Breitbart is a “very extreme right” organization that pumps out “fake news” but has no impact in the real world because it is ignored by the mainstream media.
I learned this from a Berkeley professor of linguistics called George Lakoff who was given space by the BBC to spout his views, virtually unchallenged, for half an hour this week on a Radio 4 programme called Word of Mouth.
Lakoff was introduced as an “eminent linguist” at the “forefront of the debate.” But no indication was given by the presenter Michael Rosen that he is, in fact, a left-wing professor from a left-wing university best known for writing left-wing books about how awful conservatives are and, most recently, for his vocal opposition to Donald Trump.
Perhaps this is because Rosen is left-wing himself.
As I’ve argued over similar issues before, none of this would matter a damn if Radio 4 were a commercial channel paid for by advertising or a subscription channel for smug liberals who wanted none of their prejudices challenged.
But Radio 4 is neither of those things. It’s a branch of Britain’s state broadcasting arm, the BBC — an organization funded by a compulsory subscription fee which all users are obliged to pay on pain of imprisonment. While it’s true that you don’t need a TV license to listen to the radio, it’s also true that Radio 4 is a long-established beneficiary of the BBC’s quasi-monopolistic domination of Britain’s airwaves. It has virtually no competition in the field of spoken-word features on the radio, firstly, because it has dominated the medium for so long and secondly because it is so massively subsidised (hence the lack of irritating adverts!), it would be virtually suicidal for any commercial venture to try to compete with it. In return for this extremely privileged position—which ought, by rights, to have long since been withdrawn by anti-monopoly regulators — it is obliged under the terms of the BBC’s charter to produce output that is rigorously fair and balanced.
This is why we should get cross: not because nasty, horrid, untrue things were said about Breitbart, but because nasty, horrid, untrue things were said about Breitbart by an organization wearing the mantle of authority and the mask of objectivity.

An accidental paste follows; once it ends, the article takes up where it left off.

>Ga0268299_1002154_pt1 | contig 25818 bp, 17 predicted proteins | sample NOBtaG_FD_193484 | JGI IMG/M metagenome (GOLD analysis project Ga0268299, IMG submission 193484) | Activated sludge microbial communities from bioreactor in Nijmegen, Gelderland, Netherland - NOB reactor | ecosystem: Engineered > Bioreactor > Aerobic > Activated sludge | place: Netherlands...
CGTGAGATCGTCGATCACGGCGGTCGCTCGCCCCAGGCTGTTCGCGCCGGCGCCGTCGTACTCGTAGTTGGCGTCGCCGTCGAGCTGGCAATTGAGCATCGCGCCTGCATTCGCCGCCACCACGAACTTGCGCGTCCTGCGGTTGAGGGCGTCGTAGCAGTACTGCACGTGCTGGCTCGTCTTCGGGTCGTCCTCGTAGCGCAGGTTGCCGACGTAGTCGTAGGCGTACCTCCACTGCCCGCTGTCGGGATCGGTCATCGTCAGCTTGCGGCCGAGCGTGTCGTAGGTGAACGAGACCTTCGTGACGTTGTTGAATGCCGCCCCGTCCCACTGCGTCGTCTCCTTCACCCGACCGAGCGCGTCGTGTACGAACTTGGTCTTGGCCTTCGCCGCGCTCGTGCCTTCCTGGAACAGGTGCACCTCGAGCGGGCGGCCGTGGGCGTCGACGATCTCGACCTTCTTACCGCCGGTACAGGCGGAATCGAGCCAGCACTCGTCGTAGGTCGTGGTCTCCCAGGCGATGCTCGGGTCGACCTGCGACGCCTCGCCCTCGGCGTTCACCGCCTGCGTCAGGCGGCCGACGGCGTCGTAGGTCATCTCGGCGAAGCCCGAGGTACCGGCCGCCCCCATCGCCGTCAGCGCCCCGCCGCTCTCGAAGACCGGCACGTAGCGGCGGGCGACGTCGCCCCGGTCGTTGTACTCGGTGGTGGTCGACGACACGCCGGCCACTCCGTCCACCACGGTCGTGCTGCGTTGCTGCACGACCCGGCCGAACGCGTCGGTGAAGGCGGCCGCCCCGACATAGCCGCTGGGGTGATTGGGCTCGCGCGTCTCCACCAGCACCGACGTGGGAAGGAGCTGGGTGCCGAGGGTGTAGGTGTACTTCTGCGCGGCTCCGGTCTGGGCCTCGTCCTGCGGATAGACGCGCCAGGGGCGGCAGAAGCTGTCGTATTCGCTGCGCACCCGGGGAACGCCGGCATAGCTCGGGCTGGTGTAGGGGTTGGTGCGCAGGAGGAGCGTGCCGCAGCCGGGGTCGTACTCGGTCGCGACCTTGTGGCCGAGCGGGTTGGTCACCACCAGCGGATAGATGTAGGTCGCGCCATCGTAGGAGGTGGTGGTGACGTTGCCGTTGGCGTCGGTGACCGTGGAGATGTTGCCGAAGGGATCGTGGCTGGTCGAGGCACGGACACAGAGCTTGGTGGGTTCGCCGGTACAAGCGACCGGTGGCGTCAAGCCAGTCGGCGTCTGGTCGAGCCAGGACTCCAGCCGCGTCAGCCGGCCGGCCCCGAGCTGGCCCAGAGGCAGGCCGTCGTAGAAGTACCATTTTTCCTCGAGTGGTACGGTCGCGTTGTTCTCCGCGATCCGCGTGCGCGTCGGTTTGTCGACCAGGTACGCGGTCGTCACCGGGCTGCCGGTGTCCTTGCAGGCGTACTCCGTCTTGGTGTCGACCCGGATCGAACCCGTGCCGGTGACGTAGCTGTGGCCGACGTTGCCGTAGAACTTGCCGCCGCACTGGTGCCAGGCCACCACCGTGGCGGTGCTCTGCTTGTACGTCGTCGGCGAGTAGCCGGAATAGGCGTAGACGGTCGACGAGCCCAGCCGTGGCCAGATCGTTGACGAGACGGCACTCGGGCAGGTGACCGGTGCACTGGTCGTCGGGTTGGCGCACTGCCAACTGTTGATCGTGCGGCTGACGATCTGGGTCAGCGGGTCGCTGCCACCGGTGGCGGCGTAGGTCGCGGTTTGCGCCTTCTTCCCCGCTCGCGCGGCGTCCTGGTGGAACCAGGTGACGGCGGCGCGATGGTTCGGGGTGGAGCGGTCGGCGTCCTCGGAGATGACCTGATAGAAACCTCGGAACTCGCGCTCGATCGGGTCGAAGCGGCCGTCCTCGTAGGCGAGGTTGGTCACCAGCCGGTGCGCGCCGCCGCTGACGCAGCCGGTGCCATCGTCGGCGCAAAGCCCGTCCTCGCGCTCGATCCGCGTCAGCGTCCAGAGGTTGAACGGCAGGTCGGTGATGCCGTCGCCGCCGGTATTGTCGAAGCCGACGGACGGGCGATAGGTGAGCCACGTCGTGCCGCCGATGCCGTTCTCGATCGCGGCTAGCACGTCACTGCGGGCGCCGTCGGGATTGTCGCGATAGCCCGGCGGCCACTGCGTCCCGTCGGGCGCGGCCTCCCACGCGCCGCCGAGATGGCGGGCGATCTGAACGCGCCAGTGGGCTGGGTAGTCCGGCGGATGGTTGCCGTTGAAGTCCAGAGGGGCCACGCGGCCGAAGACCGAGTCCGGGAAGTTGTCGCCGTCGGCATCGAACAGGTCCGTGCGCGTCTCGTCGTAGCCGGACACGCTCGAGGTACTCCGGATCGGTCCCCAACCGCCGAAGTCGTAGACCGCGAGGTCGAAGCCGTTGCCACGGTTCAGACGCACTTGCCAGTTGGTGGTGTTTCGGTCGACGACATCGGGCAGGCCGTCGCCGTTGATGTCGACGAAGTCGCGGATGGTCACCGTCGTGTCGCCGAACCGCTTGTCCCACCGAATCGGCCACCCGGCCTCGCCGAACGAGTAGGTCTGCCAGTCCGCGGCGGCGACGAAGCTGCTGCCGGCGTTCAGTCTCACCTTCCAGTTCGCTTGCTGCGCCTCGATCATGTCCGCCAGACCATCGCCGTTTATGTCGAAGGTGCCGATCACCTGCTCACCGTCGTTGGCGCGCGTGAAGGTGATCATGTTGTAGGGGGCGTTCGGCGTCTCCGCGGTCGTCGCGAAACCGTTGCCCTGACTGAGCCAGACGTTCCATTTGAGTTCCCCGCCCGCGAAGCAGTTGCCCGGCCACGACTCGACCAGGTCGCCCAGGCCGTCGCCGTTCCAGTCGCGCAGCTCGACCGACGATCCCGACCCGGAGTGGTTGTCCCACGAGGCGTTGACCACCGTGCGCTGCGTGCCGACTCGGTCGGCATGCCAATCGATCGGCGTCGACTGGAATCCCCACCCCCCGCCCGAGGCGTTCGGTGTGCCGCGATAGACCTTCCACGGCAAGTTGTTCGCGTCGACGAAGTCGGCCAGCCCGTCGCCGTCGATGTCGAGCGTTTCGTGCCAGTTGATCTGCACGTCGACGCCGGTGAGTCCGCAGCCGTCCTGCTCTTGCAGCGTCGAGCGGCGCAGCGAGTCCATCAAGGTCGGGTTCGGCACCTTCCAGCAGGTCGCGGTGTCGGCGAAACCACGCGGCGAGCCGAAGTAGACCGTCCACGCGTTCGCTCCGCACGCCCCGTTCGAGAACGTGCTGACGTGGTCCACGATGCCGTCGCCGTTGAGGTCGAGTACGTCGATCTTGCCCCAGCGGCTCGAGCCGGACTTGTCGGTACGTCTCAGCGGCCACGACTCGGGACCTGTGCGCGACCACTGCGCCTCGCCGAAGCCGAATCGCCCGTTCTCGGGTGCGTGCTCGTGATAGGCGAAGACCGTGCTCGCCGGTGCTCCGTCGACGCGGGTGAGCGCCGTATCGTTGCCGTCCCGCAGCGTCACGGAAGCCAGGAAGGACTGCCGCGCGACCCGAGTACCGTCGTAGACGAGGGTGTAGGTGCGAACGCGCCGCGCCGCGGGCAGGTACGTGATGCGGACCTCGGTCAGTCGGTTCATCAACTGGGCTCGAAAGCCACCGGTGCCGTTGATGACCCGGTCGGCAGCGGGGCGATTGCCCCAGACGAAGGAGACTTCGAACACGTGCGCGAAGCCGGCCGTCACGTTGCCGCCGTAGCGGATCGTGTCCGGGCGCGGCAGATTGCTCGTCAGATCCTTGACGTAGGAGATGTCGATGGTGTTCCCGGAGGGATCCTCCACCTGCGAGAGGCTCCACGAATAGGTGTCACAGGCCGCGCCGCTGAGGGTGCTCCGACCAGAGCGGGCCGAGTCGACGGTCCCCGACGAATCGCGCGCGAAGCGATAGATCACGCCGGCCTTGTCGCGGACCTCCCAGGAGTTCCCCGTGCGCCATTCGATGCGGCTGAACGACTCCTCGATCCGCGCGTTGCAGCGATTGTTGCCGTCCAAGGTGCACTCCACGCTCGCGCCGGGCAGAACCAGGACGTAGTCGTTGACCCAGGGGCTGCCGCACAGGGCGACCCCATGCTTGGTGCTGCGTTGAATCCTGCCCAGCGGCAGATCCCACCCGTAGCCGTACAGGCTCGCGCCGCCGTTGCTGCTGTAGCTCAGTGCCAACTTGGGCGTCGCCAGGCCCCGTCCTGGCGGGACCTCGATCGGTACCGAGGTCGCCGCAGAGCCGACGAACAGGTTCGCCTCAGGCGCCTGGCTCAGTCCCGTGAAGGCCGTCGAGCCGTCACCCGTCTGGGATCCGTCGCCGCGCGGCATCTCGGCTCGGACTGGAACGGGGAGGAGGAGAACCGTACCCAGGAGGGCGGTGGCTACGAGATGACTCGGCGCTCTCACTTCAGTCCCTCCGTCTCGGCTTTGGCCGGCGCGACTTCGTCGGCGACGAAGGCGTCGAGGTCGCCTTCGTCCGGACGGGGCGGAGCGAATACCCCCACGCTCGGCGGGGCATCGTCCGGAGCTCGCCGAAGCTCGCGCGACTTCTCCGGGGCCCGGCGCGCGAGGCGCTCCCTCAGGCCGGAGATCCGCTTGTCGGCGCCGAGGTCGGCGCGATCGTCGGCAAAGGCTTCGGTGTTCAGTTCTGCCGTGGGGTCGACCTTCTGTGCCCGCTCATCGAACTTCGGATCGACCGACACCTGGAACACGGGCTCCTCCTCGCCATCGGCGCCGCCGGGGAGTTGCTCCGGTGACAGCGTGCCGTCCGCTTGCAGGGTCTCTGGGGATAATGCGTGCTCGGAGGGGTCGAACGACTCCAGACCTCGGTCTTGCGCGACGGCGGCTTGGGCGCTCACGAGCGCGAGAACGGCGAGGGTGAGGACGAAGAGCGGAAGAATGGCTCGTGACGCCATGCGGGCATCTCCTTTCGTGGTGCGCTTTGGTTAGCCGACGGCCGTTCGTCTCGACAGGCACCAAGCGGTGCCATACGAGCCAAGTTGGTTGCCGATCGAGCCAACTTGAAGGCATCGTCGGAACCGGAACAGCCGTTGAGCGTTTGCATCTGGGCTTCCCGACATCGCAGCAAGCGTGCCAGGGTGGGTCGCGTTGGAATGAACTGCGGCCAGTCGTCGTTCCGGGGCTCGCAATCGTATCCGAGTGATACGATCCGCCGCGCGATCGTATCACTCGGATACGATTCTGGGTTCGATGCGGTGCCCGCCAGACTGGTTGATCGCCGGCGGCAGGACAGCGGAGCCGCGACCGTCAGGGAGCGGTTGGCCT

Whether rightly or no, the BBC is a media outfit that commands considerable respect around the world. By allowing this professor to make his claims unchallenged on air, the BBC has legitimized the malign, dangerous, and defamatory notions that Breitbart is a) unprofessional, b) outside the realms of acceptable public discourse, and c) on par with the Nazis, the fascists, the Ku Klux Klan, and all the other groups routinely associated with the “extreme right.” And, note, that “extreme right” was not the phrase Lakoff used. Nope, it was “very extreme right.”
Now, suppose for a moment the BBC had managed to find a conservative professor of linguistics — unlikely, I know, but just suppose… — and he’d vented about some left-wing media outfit he didn’t like, calling it “extreme left-wing” and accusing it of putting out “fake news.” How do you think he would have been treated by the BBC?
At the very least, I would suggest, the BBC would have invited him to justify his criticism. He certainly wouldn’t have been given the free pass that was afforded this Berkeley leftist.
The other thing that would have been routinely expected of him is a degree of expertise. What, after all, is the point of inviting an “expert” on if he’s not going to display superior insights into the subject that is supposedly his field?
But, shamingly, Lakoff failed almost completely on this score.
He claimed that “snowflake” is used as a “slur against gays, who are seen as delicate and flakey.” Really? I don’t think I’ve ever seen “snowflake” used in that context. It’s used as a term of mockery for hypersensitive millennials who prefer to be protected from ideas or language they don’t agree with, whether they happen to be gay or straight is neither here nor there.
He claimed that the phrase “alt right plays on the word ‘alt,’ meaning old, calling up issues from Germany, which is interesting.” Do you see what the professor did there? Yep. Shameless beyond belief, I know, but he really did just invent a spurious etymology for the “alt” in “alt right.” (Of course, it stands for alternative and has nothing to do with the German word for “old.”) He then used it as a way of hinting that the people involved in the “alt right” are sorta, kinda like Hitler.
He claimed that the term “fascists” has been embraced by people on the right and that they are proud to define themselves in opposition to the “antifas.” Nope. Again, he has got it completely wrong. It’s the left that uses “fascist” ad nauseam to describe anyone it disagrees with. “Antifa” is a term the left has chosen to point up this false distinction.
He claimed that “virtue-signalling” is a phrase proudly used by progressives to indicate “I know what’s right. These are our values.” Again, 100 percent incorrect, professor. “Virtue-signalling” was a phrase coined by the classical liberal/libertarian journalist James Bartholomew in the Spectatori to mock the left’s priggish self-righteousness.
This, remember, is a professor of linguistics speaking. Knowing this stuff is his taxpayer-funded job. But though he doesn’t appear to have mastered even the basics, he is yet taken seriously enough by the BBC to spout his vile and ignorant prejudice for a full half-hour on an afternoon radio show.
Fake news indeed.